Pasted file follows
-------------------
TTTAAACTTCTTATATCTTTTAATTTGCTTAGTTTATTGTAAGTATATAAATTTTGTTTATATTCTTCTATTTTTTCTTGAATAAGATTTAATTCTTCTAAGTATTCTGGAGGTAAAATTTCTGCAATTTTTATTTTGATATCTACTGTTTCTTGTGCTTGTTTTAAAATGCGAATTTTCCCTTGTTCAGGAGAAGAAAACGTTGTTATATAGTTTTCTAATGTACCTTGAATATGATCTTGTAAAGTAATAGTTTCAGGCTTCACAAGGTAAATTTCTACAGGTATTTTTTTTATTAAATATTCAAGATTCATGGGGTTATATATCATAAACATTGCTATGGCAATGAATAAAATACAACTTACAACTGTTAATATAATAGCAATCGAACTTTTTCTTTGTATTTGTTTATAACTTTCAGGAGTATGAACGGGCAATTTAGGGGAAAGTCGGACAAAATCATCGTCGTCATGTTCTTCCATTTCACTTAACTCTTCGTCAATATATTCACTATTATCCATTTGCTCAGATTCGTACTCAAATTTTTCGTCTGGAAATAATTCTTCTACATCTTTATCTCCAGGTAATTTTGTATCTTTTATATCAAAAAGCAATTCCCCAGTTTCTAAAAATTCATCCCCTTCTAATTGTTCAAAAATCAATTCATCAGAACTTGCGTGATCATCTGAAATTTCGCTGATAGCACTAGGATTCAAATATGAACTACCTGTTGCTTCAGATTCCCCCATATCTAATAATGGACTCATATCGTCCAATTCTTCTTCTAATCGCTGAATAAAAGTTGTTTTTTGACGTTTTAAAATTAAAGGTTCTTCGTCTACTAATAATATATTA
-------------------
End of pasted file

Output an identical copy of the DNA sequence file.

TTTAAACTTCTTATATCTTTTAATTTGCTTAGTTTATTGTAAGTATATAAATTTTGTTTATATTCTTCTATTTTTTCTTGAATAAGATTTAATTCTTCTAAGTATTCTGGAGGTAAAATTTCTGCAATTTTTATTTTGATATCTACTGTTTCTTGTGCTTGTTTTAAAATGCGAATTTTCCCTTGTTCAGGAGAAGAAAACGTTGTTATATAGTTTTCTAATGTACCTTGAATATGATCTTGTAAAGTAATAGTTTCAGGCTTCACAAGGTAAATTTCTACAGGTATTTTTTTTATTAAATATTCAAGATTCATGGGGTTATATATCATAAACATTGCTATGGCAATGAATAAAATACAACTTACAACTGTTAATATAATAGCAATCGAACTTTTTCTTTGTATTTGTTTATAACTTTCAGGAGTATGAACGGGCAATTTAGGGGAAAGTCGGACAAAATCATCGTCGTCATGTTCTTCCATTTCACTTAACTCTTCGTCAATATATTCACTATTATCCATTTGCTCAGATTCGTACTCAAATTTTTCGTCTGGAAATAATTCTTCTACATCTTTATCTCCAGGTAATTTTGTATCTTTTATATCAAAAAGCAATTCCCCAGTTTCTAAAAATTCATCCCCTTCTAATTGTTCAAAAATCAATTCATCAGAACTTGCGTGATCATCTGAAATTTCGCTGATAGCACTAGGATTCAAATATGAACTACCTGTTGCTTCAGATTCCCCCATATCTAATAATGGACTCATATCGTCCAATTCTTCTTCTAATCGCTGAATAAAAGTTGTTTTTTGACGTTTTAAAATTAAAGGTTCTTCGTCTACTAATAATATATTA